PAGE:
By Mark Land, AAHP president
November 20, 2017
Risks associated with the therapeutic use of healthcare products are real. Manufacturers and the U.S. Food and Drug Administration (FDA) balance these risks all of the time when making marketing authorization decisions. These risks can be evaluable or unanticipated. Evaluable risks from the direct chemical, physical, or biological actions of the therapeutic agent can be measured and extrapolated to the intended patient population. This evaluation rests on the assumption that the quality attributes of the product remain constant. Unanticipated risks from problems in manufacturing are often insidious, requiring several lots of a product to be removed from the market.
Product recall is a terrifying concern for manufacturers of healthcare products. The risks to consumers, expense, and negative publicity are challenging issues when faced with a recall decision. However, with planning, the recall process can be less terrifying and more efficient and effective. The recall process is an organization-wide undertaking. Recall preparedness is diminished when the organization mistakenly believes that such preparedness is the responsibility of the quality and regulatory teams alone. This can be particularly true for homeopathic firms unpracticed in risk analysis and recall execution.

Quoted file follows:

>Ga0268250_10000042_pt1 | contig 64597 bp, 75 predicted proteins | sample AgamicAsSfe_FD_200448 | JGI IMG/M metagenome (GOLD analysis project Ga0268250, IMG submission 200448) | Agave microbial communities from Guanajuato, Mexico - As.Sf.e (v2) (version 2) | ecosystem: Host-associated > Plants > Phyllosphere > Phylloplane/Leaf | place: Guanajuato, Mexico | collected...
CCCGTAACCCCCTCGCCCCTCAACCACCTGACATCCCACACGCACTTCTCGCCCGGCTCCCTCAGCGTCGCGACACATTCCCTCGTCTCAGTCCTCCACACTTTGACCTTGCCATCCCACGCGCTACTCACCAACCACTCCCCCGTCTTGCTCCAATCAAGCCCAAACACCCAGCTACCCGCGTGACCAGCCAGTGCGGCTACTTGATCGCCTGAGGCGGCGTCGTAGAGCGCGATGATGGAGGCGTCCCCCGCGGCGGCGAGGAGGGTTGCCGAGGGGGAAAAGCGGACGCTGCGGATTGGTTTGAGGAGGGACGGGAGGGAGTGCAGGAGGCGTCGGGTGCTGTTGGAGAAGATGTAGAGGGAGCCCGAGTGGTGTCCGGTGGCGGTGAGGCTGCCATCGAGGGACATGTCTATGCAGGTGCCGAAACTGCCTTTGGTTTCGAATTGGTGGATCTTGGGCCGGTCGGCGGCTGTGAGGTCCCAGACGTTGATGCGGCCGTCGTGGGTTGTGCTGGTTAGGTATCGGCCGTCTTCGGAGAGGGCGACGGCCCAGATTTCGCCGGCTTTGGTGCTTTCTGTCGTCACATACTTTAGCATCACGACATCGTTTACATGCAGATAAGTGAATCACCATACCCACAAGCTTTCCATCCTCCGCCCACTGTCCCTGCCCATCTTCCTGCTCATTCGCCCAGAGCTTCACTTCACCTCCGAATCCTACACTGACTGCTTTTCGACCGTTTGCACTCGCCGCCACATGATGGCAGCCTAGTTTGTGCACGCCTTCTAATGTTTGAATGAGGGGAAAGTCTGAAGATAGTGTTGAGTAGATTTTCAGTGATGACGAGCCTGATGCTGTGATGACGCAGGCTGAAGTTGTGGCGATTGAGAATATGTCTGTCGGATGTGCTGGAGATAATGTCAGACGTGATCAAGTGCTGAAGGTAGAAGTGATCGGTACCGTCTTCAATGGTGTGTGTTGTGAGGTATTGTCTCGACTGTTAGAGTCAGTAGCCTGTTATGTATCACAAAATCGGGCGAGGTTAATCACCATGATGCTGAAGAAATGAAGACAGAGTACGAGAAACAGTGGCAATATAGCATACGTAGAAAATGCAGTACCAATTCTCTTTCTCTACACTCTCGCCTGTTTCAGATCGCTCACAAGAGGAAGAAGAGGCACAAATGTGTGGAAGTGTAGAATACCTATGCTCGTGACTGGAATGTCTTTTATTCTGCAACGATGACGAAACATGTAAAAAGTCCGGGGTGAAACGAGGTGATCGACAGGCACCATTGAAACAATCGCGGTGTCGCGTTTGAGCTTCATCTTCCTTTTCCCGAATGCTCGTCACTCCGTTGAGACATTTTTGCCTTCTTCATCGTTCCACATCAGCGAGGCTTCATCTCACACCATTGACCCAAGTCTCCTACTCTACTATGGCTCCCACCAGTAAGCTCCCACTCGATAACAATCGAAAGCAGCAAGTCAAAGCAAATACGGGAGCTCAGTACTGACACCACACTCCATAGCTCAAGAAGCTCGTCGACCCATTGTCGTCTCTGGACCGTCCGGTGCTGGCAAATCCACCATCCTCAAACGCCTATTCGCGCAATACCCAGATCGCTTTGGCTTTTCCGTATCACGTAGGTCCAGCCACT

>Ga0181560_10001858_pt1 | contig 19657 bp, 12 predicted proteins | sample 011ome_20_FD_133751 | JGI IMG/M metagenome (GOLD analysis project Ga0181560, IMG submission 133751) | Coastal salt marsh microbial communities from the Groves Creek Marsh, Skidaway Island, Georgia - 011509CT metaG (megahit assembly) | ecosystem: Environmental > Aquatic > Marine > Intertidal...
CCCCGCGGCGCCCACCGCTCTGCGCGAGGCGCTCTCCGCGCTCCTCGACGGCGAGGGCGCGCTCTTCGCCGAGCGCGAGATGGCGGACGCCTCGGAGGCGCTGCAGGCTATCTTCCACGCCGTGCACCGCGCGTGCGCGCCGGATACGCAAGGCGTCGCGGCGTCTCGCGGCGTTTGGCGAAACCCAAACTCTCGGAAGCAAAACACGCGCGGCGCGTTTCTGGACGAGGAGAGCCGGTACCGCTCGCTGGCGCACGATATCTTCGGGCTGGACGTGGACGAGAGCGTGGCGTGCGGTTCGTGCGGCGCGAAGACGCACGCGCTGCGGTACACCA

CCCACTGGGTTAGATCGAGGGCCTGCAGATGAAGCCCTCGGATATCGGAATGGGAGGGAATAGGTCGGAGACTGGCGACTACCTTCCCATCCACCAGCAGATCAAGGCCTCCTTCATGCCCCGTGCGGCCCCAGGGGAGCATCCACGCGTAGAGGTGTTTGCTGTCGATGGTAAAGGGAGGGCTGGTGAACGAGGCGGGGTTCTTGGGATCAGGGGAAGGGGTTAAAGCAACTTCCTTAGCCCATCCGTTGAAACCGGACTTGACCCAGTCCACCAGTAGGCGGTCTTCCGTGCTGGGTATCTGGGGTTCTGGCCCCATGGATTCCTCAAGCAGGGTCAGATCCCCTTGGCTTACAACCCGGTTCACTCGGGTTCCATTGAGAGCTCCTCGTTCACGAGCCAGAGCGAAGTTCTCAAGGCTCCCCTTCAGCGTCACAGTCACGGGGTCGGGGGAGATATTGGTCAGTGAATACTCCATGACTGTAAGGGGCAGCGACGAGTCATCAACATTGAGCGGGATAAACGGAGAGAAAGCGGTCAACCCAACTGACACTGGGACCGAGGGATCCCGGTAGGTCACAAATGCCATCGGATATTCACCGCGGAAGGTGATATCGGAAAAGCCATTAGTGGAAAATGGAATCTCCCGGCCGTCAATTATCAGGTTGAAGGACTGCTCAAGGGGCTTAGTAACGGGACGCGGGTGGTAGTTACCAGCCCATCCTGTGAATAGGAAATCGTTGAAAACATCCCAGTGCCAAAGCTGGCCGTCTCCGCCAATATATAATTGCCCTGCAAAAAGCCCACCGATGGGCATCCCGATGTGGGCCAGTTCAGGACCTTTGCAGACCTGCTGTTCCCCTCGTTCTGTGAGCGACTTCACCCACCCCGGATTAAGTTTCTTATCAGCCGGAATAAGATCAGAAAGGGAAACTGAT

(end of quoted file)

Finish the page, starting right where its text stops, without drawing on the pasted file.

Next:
The safety record of homeopathic products may give the impression of immunization from unanticipated actions of the therapeutic agent. Quality problems, until recently, rarely forced a homeopathic product recall. Cross contamination and the appearance of super potency, among other reasons, have forced homeopathic products from the market. Manufacturers can reduce uncertainty within the recall process by being well prepared.
The decision to recall a product is made more difficult due to lack of information and the time pressure within the corporate and regulatory recall deliberation process. When faced with the risk of harm to consumers, FDA and manufacturers will rightly risk error in favor of public safety.
Recalls of nonprescription drug products are voluntary, although FDA has many mechanisms to incentivize manufacturers to recall a product. FDA regulations and guidance require that you have a recall plan that is tested and proven effective. FDA’s written regulations and guidance documents are the best place to start your recall preparedness plan. Ryan Gooley of Stericycle wrote an excellent article for AAHP on the recall process and how best to prepare.
Preparedness is critical in taking the right action when faced with a potential recall. Your goal should be to make the best decision for consumers and execute your recall plan efficiently.